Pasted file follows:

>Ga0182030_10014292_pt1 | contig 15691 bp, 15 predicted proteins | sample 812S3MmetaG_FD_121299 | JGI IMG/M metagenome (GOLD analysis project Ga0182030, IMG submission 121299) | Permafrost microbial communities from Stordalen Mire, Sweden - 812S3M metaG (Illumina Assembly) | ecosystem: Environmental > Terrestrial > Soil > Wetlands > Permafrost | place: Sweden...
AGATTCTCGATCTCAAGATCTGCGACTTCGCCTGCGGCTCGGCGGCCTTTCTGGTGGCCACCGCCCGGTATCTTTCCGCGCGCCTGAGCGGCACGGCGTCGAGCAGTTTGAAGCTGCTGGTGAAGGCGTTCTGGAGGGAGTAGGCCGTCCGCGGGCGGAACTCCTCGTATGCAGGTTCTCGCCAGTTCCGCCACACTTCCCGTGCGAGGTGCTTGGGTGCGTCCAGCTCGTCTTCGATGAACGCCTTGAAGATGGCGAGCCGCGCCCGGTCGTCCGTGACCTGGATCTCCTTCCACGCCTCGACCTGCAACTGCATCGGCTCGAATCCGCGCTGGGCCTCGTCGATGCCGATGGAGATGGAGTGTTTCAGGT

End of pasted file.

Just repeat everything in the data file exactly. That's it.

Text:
>Ga0182030_10014292_pt1 | contig 15691 bp, 15 predicted proteins | sample 812S3MmetaG_FD_121299 | JGI IMG/M metagenome (GOLD analysis project Ga0182030, IMG submission 121299) | Permafrost microbial communities from Stordalen Mire, Sweden - 812S3M metaG (Illumina Assembly) | ecosystem: Environmental > Terrestrial > Soil > Wetlands > Permafrost | place: Sweden...
AGATTCTCGATCTCAAGATCTGCGACTTCGCCTGCGGCTCGGCGGCCTTTCTGGTGGCCACCGCCCGGTATCTTTCCGCGCGCCTGAGCGGCACGGCGTCGAGCAGTTTGAAGCTGCTGGTGAAGGCGTTCTGGAGGGAGTAGGCCGTCCGCGGGCGGAACTCCTCGTATGCAGGTTCTCGCCAGTTCCGCCACACTTCCCGTGCGAGGTGCTTGGGTGCGTCCAGCTCGTCTTCGATGAACGCCTTGAAGATGGCGAGCCGCGCCCGGTCGTCCGTGACCTGGATCTCCTTCCACGCCTCGACCTGCAACTGCATCGGCTCGAATCCGCGCTGGGCCTCGTCGATGCCGATGGAGATGGAGTGTTTCAGGT